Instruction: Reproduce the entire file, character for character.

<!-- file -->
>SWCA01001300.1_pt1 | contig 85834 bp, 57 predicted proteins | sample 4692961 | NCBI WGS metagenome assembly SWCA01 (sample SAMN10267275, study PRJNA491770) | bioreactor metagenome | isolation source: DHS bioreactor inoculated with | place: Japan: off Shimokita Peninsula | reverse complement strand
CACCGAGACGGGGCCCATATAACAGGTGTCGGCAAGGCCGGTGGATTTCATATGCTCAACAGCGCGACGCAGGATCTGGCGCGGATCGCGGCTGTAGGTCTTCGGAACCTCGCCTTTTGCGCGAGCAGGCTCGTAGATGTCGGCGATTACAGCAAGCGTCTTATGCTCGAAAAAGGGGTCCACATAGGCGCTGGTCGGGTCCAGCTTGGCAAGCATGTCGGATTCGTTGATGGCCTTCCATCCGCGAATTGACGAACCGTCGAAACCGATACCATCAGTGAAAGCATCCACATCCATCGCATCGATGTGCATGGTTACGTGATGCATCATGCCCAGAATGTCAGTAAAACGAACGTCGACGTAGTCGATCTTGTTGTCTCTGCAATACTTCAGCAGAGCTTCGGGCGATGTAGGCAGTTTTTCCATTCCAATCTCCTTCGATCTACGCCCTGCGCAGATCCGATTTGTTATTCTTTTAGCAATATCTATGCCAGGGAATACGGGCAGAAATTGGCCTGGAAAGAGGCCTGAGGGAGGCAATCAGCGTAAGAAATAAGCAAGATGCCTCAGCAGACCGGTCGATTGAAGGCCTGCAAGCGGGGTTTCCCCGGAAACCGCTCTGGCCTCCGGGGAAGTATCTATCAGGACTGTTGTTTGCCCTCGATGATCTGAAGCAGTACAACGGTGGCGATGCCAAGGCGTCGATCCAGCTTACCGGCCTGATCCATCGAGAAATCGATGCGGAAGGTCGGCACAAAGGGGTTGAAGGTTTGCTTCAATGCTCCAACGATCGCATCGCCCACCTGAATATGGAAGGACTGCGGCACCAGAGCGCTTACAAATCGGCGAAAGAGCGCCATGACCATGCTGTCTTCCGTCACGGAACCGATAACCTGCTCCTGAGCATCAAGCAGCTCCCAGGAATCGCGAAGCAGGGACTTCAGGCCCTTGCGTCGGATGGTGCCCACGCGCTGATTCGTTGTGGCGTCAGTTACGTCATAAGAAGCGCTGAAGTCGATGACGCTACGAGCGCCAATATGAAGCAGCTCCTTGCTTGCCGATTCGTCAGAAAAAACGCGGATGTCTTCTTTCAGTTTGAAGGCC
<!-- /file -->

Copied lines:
>SWCA01001300.1_pt1 | contig 85834 bp, 57 predicted proteins | sample 4692961 | NCBI WGS metagenome assembly SWCA01 (sample SAMN10267275, study PRJNA491770) | bioreactor metagenome | isolation source: DHS bioreactor inoculated with | place: Japan: off Shimokita Peninsula | reverse complement strand
CACCGAGACGGGGCCCATATAACAGGTGTCGGCAAGGCCGGTGGATTTCATATGCTCAACAGCGCGACGCAGGATCTGGCGCGGATCGCGGCTGTAGGTCTTCGGAACCTCGCCTTTTGCGCGAGCAGGCTCGTAGATGTCGGCGATTACAGCAAGCGTCTTATGCTCGAAAAAGGGGTCCACATAGGCGCTGGTCGGGTCCAGCTTGGCAAGCATGTCGGATTCGTTGATGGCCTTCCATCCGCGAATTGACGAACCGTCGAAACCGATACCATCAGTGAAAGCATCCACATCCATCGCATCGATGTGCATGGTTACGTGATGCATCATGCCCAGAATGTCAGTAAAACGAACGTCGACGTAGTCGATCTTGTTGTCTCTGCAATACTTCAGCAGAGCTTCGGGCGATGTAGGCAGTTTTTCCATTCCAATCTCCTTCGATCTACGCCCTGCGCAGATCCGATTTGTTATTCTTTTAGCAATATCTATGCCAGGGAATACGGGCAGAAATTGGCCTGGAAAGAGGCCTGAGGGAGGCAATCAGCGTAAGAAATAAGCAAGATGCCTCAGCAGACCGGTCGATTGAAGGCCTGCAAGCGGGGTTTCCCCGGAAACCGCTCTGGCCTCCGGGGAAGTATCTATCAGGACTGTTGTTTGCCCTCGATGATCTGAAGCAGTACAACGGTGGCGATGCCAAGGCGTCGATCCAGCTTACCGGCCTGATCCATCGAGAAATCGATGCGGAAGGTCGGCACAAAGGGGTTGAAGGTTTGCTTCAATGCTCCAACGATCGCATCGCCCACCTGAATATGGAAGGACTGCGGCACCAGAGCGCTTACAAATCGGCGAAAGAGCGCCATGACCATGCTGTCTTCCGTCACGGAACCGATAACCTGCTCCTGAGCATCAAGCAGCTCCCAGGAATCGCGAAGCAGGGACTTCAGGCCCTTGCGTCGGATGGTGCCCACGCGCTGATTCGTTGTGGCGTCAGTTACGTCATAAGAAGCGCTGAAGTCGATGACGCTACGAGCGCCAATATGAAGCAGCTCCTTGCTTGCCGATTCGTCAGAAAAAACGCGGATGTCTTCTTTCAGTTTGAAGGCC